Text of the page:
A De Minimis Defense Grows in Brooklyn: Display of Street Art in Action Movie Not Infringement

Written by Eleanor M. Lackman and Theresa B. Bowman 

On March 30, 2020, in Blaney, et al., v. XYZ Films, et al., the U.S. District Court for the Eastern District of New York dismissed copyright infringement and false endorsement claims arising out of the depiction of a well-known Brooklyn mural in the dystopian, thriller motion picture Bushwick.  While the defendants undeniably filmed, and thus reproduced, the mural in the motion picture, the court held that such copying was both de minimis and fair use and therefore not copyright infringement.  In dismissing the false endorsement claims, the court determined that the defendants’ use of the mural created little risk of confusion that the murals’ creator and subject, both peace activists, endorsed the defendants’ motion picture.

The decision bolsters the ability of movie and TV production companies to depict, accurately and briefly, iconic or well-known community sites as part of background “establishing shots.”  Meanwhile, the outcome might inject some uncertainty into whether artists can pursue licensing revenue for works depicted in those films and TV shows.

Continue reading “A De Minimis Defense Grows in Brooklyn: Display of Street Art in Action Movie Not Infringement”

Freedom of Squeak: The Ninth Circuit Finds First Amendment Protection For Parody Dog Toy

Written by Marc E. Mayer and Theresa B. Bowman

In VIP Products v. Jack Daniel’s Properties, Inc., No. 18-16012 (9th Cir. March 31, 2020), the Court of Appeals for the Ninth Circuit held this week that a rubber dog toy designed to resemble a bottle of Jack Daniel’s Black Label Tennessee Whiskey — the “Bad Spaniels Silly Squeaker” — is an “expressive work” and therefore entitled to interpose a First Amendment defense against the whiskey company’s trademark infringement claims.

The lawsuit began in 2014 when Jack Daniel’s demanded that VIP Products stop selling the Bad Spaniels on trademark infringement grounds.  The manufacturer filed suit asking an Arizona District Court to weigh in and determine whether the whiskey bottle was entitled to trademark protection at all.  Jack Daniel’s responded with trademark infringement and trademark dilution claims, arguing that the dog toy diluted the commercial power, meaning and value of its brand by tarnishing what the image of the iconic whiskey bottle represents.  The District Judge agreed with Jack Daniel’s that there was a high likelihood of consumer confusion between the products and ordered VIP Products to stop making and selling the Bad Spaniels toy. Continue reading “Freedom of Squeak: The Ninth Circuit Finds First Amendment Protection For Parody Dog Toy”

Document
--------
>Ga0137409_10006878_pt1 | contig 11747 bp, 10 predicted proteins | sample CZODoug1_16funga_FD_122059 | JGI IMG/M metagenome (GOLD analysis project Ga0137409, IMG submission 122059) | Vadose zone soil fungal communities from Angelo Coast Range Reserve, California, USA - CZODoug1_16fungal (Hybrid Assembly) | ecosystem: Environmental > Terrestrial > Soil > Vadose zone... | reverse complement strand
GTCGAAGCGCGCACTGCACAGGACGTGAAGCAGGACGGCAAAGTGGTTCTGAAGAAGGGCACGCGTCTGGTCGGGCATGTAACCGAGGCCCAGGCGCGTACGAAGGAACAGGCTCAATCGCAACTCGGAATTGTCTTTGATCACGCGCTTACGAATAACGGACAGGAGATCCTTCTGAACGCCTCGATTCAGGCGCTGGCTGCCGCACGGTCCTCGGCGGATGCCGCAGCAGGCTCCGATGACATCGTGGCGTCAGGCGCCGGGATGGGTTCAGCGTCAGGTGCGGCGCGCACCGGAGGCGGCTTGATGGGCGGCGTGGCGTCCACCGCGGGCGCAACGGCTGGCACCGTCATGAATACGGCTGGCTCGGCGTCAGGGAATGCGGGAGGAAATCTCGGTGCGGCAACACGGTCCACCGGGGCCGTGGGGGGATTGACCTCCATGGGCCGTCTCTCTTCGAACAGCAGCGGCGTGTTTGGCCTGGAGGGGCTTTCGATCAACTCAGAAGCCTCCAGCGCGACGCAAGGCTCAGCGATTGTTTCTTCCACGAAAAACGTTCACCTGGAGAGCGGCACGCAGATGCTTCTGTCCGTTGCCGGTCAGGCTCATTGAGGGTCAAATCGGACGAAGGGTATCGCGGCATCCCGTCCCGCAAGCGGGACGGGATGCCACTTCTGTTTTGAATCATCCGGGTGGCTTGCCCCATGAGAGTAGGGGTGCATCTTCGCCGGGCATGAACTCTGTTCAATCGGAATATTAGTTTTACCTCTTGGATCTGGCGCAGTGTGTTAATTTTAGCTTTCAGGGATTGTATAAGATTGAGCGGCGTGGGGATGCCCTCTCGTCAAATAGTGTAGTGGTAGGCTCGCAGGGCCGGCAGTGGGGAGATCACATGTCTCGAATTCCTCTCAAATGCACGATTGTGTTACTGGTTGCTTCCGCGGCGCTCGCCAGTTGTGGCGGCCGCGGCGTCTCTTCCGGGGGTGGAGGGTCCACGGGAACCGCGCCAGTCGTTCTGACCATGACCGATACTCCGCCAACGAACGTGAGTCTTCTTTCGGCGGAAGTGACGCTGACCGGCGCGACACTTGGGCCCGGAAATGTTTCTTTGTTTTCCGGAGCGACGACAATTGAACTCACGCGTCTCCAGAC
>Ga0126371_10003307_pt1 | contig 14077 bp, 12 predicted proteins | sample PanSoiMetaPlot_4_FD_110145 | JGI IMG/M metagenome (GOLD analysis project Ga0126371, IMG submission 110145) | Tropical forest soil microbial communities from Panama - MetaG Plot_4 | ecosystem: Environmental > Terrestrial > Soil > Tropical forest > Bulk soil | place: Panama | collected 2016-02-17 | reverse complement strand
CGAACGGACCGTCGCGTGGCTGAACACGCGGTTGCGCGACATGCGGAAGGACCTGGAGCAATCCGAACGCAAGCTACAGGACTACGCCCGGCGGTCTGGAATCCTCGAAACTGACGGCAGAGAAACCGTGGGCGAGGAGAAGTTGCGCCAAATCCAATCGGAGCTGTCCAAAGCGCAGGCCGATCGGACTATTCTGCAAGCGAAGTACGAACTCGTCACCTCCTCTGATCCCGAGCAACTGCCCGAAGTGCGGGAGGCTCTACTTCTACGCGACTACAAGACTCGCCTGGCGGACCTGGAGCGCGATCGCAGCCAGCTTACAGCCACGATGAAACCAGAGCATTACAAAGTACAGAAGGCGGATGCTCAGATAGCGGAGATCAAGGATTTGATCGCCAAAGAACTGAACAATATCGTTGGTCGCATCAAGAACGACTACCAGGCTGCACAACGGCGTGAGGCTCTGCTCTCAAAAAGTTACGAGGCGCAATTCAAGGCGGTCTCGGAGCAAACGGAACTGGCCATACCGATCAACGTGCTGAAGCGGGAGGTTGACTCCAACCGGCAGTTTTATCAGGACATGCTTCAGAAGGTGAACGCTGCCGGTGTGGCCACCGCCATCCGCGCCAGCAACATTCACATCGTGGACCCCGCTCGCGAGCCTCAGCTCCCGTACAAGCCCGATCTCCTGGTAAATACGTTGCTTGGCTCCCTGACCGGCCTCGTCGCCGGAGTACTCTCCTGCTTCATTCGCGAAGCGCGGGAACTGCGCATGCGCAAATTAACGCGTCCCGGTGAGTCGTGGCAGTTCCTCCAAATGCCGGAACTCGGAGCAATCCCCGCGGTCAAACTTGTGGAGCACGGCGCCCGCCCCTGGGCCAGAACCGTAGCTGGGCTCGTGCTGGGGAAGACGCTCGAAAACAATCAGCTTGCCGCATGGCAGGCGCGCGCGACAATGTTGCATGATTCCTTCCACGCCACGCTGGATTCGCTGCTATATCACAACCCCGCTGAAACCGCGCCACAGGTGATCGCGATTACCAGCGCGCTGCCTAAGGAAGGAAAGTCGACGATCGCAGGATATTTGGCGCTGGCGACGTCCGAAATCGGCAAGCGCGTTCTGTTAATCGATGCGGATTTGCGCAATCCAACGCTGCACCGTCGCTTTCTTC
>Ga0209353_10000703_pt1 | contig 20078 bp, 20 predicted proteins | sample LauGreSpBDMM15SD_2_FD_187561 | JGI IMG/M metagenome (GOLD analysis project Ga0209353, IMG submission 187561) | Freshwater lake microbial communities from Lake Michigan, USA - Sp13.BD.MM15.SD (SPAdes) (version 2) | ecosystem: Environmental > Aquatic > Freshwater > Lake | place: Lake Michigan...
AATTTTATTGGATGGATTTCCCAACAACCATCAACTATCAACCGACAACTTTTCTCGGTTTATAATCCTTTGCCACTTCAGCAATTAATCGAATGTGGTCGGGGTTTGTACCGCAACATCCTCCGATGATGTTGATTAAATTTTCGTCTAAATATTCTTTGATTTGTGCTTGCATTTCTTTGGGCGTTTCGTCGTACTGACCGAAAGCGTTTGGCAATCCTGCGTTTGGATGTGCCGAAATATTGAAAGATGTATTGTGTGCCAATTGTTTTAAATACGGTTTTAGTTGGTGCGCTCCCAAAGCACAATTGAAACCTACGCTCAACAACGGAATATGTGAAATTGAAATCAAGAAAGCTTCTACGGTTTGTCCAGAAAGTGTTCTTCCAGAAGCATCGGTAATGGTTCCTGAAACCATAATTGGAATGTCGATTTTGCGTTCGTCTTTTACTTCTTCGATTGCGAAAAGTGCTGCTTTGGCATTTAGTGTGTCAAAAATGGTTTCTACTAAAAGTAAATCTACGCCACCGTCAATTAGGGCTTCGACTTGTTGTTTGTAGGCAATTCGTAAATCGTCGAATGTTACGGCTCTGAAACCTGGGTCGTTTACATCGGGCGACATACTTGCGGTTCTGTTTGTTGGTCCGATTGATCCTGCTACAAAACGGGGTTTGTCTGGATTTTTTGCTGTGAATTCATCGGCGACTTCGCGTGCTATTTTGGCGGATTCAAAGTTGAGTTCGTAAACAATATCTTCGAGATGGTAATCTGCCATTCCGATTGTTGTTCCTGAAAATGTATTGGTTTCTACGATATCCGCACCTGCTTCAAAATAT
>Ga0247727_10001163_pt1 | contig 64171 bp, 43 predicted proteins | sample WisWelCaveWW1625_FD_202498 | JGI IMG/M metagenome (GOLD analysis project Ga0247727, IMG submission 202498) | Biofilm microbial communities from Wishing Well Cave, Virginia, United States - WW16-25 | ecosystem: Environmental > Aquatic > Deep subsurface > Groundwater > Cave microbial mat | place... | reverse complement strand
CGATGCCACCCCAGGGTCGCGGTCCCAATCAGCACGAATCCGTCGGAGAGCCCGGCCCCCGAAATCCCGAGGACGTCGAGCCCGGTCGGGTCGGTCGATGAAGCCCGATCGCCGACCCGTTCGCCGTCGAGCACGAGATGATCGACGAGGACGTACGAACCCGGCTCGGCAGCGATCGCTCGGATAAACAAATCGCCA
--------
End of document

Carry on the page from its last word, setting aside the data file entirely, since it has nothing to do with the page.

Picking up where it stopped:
Court Sides With Video Game Producer Over The Use Of Athlete’s Tattoos

Written by Sofia Castillo

On March 26, 2020, the district court for the Southern District of New York issued a landmark ruling in a case closely followed by the film, video game, sports and tattoo industries. Where for several years the only direct precedent on the issue of expressive tattoos in expressive works was limited to early rulings in cases like that involving The Hangover or relegated to settlements, Solid Oak Sketches, LLC v. 2K Games, Inc. firmly resolved all doubt. In the ruling, the court granted the defendant video game publishers’ motion for summary judgment on three separate grounds, finding that the defendants’ depiction of basketball superstars’ tattoos in a “NBA2K” video game was: (1) a “de minimis” use, (2) allowed under the players’ implied license given by the tattoo artists, and (3) a fair use. This decision comes almost exactly two years after Judge Swain denied the defendants’ motion to dismiss the claims.

On the first ground, the court looked to precedent regarding “de minimis” use principles in other contexts. Ultimately, the defendants’ video evidence convinced the court that NBA2K’s depiction of tattoos on basketball superstars LeBron James, Kenyon Martin and Eric Bledsoe (and none of the other over 400 available players in the game) was “de minimis” and therefore “no reasonable trier of fact could find the Tattoos as they appear in NBA 2K were substantially similar to the Tattoo designs licensed to Solid Oak.” The court found that the small size and distorted angles of the tattoos’ display as part of the game play was “indiscernible to the average game user,” making the plaintiff’s copyright expression insufficiently observable to rise to the level of an actionable taking. Continue reading “Court Sides With Video Game Producer Over The Use Of Athlete’s Tattoos”